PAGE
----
The more than 400 trillion plastic water and soda bottles that the world’s consumers buy each year are made of a plastic called polyethylene terephthalate, or PET. Recycling isn’t a real solution to the rising tide of plastic waste: PET can only be recycled two to six times before its fibers become too short to cohere into new items. At that point, spent PET enters the waste stream to linger for millennia.
But now the US National Renewable Energy Lab has found a way to give PET a much longer useful lifespan. The lab calls it “upcycling” instead of recycling.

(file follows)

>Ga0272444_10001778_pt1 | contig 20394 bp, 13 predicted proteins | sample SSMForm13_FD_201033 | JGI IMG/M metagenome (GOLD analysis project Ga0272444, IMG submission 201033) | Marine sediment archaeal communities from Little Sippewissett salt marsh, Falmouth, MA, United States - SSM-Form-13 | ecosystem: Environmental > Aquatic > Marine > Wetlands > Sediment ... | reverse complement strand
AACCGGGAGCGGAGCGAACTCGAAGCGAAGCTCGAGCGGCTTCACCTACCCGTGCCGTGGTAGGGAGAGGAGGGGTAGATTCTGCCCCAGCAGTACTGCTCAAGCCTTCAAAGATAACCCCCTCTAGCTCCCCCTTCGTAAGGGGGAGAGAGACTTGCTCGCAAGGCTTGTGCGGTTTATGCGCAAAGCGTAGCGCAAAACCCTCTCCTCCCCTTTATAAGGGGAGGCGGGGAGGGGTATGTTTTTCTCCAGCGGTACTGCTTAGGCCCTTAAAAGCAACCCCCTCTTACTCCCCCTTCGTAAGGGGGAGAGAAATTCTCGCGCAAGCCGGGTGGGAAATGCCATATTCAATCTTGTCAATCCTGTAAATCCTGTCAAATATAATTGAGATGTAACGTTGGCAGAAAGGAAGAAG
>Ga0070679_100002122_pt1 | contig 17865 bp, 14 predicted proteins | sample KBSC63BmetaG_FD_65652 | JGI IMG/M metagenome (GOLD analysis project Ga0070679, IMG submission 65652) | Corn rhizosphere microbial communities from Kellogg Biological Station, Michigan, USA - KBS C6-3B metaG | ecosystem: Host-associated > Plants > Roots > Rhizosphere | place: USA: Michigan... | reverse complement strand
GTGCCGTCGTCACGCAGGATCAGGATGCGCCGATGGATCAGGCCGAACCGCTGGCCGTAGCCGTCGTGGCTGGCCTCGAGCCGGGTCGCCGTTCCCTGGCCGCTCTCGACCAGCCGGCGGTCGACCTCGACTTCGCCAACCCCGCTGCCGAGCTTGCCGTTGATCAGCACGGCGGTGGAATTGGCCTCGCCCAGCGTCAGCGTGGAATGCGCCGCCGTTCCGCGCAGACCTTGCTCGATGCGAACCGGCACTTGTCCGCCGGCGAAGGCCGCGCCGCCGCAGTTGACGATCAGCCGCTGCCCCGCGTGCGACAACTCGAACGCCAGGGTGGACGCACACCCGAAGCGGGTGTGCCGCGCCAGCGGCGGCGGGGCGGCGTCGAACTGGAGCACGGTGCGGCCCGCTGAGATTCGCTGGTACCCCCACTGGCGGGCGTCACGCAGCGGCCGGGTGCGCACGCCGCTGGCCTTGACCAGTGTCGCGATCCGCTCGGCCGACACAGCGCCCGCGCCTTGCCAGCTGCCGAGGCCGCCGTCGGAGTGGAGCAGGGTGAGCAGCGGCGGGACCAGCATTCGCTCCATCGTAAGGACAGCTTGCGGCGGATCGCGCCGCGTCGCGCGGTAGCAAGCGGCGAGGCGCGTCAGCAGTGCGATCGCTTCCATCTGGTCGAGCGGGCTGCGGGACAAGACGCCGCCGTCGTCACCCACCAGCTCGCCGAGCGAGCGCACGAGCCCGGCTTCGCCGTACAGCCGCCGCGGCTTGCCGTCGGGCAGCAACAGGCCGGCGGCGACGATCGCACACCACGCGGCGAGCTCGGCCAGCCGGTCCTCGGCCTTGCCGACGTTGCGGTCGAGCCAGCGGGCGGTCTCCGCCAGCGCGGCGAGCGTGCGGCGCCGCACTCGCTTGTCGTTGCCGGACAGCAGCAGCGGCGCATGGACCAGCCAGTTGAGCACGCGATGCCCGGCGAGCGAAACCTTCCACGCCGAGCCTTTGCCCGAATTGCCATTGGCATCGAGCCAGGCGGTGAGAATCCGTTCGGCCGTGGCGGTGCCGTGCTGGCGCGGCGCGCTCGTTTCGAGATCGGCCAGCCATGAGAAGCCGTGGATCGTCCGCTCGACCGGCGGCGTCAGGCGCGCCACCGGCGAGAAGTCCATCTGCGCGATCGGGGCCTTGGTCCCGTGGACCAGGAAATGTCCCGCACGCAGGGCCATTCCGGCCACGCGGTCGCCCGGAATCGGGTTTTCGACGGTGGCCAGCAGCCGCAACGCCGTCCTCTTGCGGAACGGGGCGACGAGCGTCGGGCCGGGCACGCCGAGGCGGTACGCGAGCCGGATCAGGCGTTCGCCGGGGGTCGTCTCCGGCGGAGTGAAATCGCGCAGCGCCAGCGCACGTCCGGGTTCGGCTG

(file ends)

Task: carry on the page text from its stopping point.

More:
The researchers combined recycled PET with waste parts from plants to make a new material it’s calling “fiber-reinforced plastics”, or FRP.
FRPs are much sturdier that PET so they’re suitable for durable products such as snowboards, wind turbine blades, and vehicle parts for which PET alone is too weak. That makes FRPs up to three times as valuable as PET, in part because making FRPs uses half the energy of current PET recycling processes and gives off 40 percent fewer polluting gases.
Waste plastic is carpeting our seabeds, overflowing our landfills, and its breakdown products are lodging in our bodies. The lab’s hope is that FRPs will create a value-added market for used PET and raise plastic bottles’ recycling rate well above its ??????